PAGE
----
Visiting Assistant Professor of Physics
Physics And Astronomy
Searles Science Building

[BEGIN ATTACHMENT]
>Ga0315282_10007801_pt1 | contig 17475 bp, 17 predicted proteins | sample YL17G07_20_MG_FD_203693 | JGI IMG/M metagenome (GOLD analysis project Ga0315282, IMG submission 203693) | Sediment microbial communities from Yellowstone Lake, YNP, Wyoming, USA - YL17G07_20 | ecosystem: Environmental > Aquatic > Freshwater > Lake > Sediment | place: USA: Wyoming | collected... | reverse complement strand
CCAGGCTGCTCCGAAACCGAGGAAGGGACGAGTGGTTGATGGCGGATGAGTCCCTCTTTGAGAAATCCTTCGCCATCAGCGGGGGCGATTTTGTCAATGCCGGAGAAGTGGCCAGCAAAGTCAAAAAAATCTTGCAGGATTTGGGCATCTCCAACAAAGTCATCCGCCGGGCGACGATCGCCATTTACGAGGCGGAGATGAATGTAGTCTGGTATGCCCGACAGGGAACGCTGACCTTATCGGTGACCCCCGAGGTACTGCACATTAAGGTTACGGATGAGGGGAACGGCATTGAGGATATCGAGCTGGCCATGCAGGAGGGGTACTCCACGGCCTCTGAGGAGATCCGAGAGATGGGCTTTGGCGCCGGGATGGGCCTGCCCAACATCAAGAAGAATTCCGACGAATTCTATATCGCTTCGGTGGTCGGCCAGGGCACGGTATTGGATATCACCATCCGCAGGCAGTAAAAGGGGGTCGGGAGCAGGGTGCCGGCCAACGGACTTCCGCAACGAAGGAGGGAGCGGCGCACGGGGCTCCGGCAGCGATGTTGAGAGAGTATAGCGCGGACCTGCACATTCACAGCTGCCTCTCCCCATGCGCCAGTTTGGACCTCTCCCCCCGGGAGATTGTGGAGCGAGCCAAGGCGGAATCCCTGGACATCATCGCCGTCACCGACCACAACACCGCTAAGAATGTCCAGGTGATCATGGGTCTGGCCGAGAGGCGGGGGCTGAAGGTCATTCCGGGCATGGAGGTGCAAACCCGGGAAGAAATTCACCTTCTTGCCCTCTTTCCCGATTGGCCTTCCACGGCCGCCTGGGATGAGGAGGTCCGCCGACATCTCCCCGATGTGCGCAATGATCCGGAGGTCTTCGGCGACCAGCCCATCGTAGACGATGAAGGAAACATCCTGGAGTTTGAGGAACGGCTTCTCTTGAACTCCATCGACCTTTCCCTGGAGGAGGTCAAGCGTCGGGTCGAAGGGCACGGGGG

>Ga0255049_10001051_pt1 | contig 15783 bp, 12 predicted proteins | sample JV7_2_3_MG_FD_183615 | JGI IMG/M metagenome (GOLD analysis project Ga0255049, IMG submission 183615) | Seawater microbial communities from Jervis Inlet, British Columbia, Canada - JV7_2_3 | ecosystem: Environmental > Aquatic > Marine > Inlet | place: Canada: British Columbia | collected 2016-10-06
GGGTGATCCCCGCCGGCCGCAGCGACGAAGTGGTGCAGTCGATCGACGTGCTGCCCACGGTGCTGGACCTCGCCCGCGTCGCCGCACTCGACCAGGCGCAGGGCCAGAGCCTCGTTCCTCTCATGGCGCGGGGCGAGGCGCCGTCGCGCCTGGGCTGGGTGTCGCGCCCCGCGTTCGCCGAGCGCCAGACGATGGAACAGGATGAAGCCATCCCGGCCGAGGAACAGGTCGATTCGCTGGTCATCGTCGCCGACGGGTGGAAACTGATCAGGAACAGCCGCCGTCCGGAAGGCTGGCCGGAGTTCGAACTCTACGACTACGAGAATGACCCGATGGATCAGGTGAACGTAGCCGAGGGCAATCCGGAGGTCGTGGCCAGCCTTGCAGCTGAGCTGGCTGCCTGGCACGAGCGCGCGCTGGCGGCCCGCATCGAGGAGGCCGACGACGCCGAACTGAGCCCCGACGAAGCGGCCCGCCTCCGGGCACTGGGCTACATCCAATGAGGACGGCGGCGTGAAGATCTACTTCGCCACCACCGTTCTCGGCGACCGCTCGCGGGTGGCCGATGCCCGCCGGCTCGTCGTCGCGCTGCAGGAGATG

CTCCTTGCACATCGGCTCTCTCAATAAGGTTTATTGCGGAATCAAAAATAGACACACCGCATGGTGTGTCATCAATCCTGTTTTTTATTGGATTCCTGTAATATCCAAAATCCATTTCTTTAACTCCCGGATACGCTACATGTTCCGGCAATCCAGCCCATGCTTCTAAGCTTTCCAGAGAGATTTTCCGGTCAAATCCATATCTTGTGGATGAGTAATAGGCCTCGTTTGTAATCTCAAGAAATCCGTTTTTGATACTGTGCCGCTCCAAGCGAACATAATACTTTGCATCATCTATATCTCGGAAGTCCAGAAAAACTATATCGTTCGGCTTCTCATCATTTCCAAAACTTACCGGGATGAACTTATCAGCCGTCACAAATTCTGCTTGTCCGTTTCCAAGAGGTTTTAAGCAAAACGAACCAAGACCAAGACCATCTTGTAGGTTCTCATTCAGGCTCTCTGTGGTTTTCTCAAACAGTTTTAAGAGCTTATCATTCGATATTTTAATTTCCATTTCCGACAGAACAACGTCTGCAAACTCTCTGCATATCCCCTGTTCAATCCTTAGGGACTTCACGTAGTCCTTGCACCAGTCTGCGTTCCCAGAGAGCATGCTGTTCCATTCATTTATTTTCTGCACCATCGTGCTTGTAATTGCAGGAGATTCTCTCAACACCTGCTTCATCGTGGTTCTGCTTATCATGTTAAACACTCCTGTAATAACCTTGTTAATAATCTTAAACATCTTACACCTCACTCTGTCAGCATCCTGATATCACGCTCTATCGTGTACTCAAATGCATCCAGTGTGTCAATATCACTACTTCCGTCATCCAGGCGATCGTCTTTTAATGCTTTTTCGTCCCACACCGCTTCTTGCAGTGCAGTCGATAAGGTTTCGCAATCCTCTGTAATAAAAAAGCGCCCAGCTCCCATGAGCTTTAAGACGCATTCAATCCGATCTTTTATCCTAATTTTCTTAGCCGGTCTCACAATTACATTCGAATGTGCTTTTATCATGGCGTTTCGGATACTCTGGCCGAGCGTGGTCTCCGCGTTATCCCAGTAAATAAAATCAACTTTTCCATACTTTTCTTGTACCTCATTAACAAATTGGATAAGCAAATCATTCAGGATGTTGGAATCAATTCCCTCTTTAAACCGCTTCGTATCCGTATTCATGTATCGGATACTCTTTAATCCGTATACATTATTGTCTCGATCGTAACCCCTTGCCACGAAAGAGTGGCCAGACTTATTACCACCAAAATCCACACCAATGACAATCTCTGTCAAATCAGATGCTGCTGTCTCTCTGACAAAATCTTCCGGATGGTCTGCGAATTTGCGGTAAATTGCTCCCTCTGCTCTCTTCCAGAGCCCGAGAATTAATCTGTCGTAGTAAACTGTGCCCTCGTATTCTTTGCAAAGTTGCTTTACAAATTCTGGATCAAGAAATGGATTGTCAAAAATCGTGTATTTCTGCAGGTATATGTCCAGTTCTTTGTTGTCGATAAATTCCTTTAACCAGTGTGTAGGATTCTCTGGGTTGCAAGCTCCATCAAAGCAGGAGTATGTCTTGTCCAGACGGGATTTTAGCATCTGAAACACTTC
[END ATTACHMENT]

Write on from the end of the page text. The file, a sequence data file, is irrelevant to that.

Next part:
My research has been in relativistic astrophysics and numerical relativity. Because of the nonlinear nature of Einstein's equation of general relativity, many problems of astrophysical interests that involve strong gravitational fields cannot be solved analytically. The goal of numerical relativity is to solve Einstein's equation numerically using computers. Much of my work has been centered around the structure and evolution of black holes and neutron stars and the generation of gravitational radiation predicted by general relativity theory. Over the past decade, I have studied Einstein's field equations in vacuum to model black holes, and also couple these equations to matter sources and the equations of relativistic hydrodynamics and magnetohydrodynamics (MHD) to model neutron stars, compact binaries and other astrophysical objects. Computational astrophysics can be regarded as using computers to do physics experiments under conditions that are too extreme to be produced by laboratories on Earth. Computer codes that solve the general relativistic MHD equations coupled with Einstein's and Maxwell's equations typically contain more than thousands of lines. It is therefore very important to make sure that there are no mistakes in the coding before any of the simulations can be trusted. I have constructed several analytic test problems to validate the codes I helped developed over the years. In addition, many problems of interest involve a wide range of parameters. It is computationally prohibitive to perform simulations covering all range of parameters. I have therefore also built simple analytic models to study these problems. These models provide insight into what to expect from simulations and under what conditions will likely result in different qualitative outcomes. In the upcoming years, I plan to focus mainly on the analytic work.